Great news, fellow lifters. Your training will not only improve your overall health and provide you with incredible strength and mass gains – it will give you a longer lifetime to enjoy those benefits as well!
In the modern society, most of the people tend to lack the skills of aging well – the unhappy mix of bad food choices, sedentary office jobs and piles of mismanaged emotional stress comes with an awful price that is usually felt a lot stronger in the later decades of life.
A general life disatisfaction and a number of painful chronic conditions are just the tip of the iceberg. What about the risk of developing life-threatening diseases that are known to lurk around unhealthy lifestyles, year by year, day by day?
If you spend a lifetime treating your body poorly, don’t be surprised when it stabs you in the back at old age. Actually, you should thank it for not giving up on you a lot earlier.
A new longitudinal study from Penn State College of Medicine informs us that strength training can increase your longevity, especially if you keep continually practicing it as you age.
The researchers examined people in their 60’s about their exercise habits and preferences and then tracked them for the next 15 years – thus losing nearly a third of the original number of participants, who died in that period of time.
That being said, the almost 10 percent of subjects who did strength training were 46% less likely to die during the study. Additionally, this study has shown that strength training can reduce the risk of death by 19% even among a population of subjects with common health risk factors like drinking and smoking, and suffering from chronic conditions such as hypertension.
According to the author of the study, Jennifer Kraschnewski, M.D, strength training enables you to live a longer, healthier life by keeping you physically active, improving your balance, strengthening your muscles and increasing your bone density.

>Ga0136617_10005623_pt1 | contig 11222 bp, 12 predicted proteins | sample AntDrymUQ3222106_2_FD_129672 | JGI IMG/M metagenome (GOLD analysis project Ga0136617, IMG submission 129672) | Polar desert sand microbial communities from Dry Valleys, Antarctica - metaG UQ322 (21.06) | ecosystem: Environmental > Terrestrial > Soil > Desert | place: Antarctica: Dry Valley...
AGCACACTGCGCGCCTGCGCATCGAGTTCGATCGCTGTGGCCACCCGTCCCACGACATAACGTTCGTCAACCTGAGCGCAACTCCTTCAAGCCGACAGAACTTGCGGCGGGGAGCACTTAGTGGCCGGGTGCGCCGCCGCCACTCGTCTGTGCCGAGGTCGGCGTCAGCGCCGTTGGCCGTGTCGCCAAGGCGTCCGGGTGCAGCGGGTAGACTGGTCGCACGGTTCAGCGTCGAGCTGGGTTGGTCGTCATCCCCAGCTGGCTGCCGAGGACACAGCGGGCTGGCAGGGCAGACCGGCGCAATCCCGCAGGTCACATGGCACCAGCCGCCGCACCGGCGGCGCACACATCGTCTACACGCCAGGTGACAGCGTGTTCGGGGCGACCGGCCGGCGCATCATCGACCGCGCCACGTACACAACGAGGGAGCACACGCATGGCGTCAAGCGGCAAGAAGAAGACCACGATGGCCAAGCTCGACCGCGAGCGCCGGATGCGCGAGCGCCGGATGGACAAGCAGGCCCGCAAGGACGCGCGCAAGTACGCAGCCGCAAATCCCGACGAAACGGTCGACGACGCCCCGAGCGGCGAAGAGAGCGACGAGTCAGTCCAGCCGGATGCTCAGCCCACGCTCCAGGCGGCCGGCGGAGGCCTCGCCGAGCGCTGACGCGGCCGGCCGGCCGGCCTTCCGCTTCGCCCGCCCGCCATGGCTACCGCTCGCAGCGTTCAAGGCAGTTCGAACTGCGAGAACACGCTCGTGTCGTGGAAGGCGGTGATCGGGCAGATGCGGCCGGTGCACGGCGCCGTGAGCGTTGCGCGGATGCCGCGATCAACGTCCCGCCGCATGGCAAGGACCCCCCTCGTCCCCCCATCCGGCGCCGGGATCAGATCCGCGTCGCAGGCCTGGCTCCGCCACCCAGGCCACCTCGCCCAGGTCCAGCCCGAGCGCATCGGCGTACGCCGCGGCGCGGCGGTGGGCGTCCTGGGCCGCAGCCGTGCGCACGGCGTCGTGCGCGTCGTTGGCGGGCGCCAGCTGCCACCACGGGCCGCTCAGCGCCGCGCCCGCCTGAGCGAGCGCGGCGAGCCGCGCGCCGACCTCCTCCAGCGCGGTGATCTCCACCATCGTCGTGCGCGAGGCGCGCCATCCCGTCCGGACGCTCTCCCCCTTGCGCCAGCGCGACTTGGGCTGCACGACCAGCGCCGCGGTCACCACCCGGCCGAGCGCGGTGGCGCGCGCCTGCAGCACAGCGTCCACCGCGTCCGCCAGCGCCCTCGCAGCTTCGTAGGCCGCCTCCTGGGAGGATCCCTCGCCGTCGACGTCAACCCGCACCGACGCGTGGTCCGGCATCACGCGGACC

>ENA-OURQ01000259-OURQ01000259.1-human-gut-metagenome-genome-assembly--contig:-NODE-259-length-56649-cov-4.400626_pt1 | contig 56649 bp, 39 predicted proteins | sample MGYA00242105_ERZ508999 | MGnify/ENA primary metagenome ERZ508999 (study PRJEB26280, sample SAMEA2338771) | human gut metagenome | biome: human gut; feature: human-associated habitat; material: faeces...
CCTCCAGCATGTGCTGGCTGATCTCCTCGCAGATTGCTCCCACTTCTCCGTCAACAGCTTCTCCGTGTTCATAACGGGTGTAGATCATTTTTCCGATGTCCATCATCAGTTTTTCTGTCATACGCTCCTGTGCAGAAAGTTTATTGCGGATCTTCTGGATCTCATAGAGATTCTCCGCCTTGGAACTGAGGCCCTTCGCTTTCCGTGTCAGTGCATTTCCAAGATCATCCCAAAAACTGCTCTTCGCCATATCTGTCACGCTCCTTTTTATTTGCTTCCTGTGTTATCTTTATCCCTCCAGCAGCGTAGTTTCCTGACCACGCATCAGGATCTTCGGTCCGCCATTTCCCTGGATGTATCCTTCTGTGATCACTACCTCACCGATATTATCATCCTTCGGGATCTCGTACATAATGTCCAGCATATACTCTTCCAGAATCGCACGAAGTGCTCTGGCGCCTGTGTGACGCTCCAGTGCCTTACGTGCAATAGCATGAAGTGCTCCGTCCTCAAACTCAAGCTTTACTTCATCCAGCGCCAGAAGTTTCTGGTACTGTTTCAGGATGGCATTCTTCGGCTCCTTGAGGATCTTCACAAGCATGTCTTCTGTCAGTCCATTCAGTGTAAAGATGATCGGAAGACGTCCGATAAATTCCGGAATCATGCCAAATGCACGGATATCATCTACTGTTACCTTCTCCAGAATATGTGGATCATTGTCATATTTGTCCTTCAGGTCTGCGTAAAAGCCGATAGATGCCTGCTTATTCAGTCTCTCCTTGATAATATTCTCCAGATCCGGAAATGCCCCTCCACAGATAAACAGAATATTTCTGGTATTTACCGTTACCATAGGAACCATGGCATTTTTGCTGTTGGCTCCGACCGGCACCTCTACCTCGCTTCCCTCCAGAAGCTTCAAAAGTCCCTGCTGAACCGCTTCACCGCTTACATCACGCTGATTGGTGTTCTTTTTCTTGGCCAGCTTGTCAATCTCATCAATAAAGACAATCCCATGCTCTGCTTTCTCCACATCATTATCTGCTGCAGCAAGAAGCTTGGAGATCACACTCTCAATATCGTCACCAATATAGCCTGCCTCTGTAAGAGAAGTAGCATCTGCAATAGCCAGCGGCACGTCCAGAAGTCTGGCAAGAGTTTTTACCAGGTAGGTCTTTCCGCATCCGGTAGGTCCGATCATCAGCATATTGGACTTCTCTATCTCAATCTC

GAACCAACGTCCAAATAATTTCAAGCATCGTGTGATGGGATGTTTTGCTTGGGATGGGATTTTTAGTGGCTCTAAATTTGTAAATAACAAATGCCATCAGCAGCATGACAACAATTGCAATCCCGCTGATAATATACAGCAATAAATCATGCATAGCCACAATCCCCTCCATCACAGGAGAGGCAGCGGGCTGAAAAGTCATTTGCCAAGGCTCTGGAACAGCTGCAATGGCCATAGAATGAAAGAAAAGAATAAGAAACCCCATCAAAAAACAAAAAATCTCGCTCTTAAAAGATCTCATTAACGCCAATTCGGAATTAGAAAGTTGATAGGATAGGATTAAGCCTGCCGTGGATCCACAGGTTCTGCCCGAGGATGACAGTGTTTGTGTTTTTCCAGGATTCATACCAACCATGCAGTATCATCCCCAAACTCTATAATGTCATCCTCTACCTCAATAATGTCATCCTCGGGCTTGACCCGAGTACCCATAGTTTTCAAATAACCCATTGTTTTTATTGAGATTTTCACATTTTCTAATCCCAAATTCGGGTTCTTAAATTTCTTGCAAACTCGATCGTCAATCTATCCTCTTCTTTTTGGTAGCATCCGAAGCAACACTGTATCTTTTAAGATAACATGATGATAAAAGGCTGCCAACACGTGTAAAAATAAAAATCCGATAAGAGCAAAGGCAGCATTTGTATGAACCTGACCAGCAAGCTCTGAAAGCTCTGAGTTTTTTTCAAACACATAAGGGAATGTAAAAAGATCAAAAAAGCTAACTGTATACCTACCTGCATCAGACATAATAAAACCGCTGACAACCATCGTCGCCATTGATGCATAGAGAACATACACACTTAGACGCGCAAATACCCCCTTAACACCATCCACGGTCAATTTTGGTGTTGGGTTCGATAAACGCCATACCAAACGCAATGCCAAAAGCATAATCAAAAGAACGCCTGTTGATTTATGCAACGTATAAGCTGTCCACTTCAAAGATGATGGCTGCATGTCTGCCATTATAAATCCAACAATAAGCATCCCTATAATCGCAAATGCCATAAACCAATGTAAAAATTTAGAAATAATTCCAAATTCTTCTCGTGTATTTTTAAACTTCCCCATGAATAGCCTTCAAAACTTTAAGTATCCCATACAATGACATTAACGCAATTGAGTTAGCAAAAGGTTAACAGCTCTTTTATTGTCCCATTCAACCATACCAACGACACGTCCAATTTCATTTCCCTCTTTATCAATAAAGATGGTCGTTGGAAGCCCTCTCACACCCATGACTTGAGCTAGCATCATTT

The last one is crucial for preventing bone fractures, which are infamously detrimental to the health of older people. And finally, training helps you maintain a healthy weight, which in turn will lower the risk for developing many diseases associated with obesity.
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If you’re already into strength training, good for you. If you want to try it out for the first time, it’s never too late. But if you’re middle-aged or beyond and have led a relatively inactive lifestyle up to now, you might benefit from consulting your doctor first, and then finding a suitable personal trainer.
By age 50, about ten percent of your muscle mass is lost – after that, the rate of loss significantly speeds up and by age 70 you could experience a great loss of strength, stamina and the ability to function independently. How to build and maintain muscle after 50.
Yet, it doesn’t have to be that way. According to the American College of Sports Medicine, older adults can make significant gains in strength and a decent increase in muscle size in only a few months of regular training.
Start slowly and progress in a gradual manner – any type of exercise can be adjusted to your needs and abilities. With a bit of caution and persistence, anyone can significantly improve their health, well-being and longevity.
Start now and give yourself the chance to become the best version of yourself!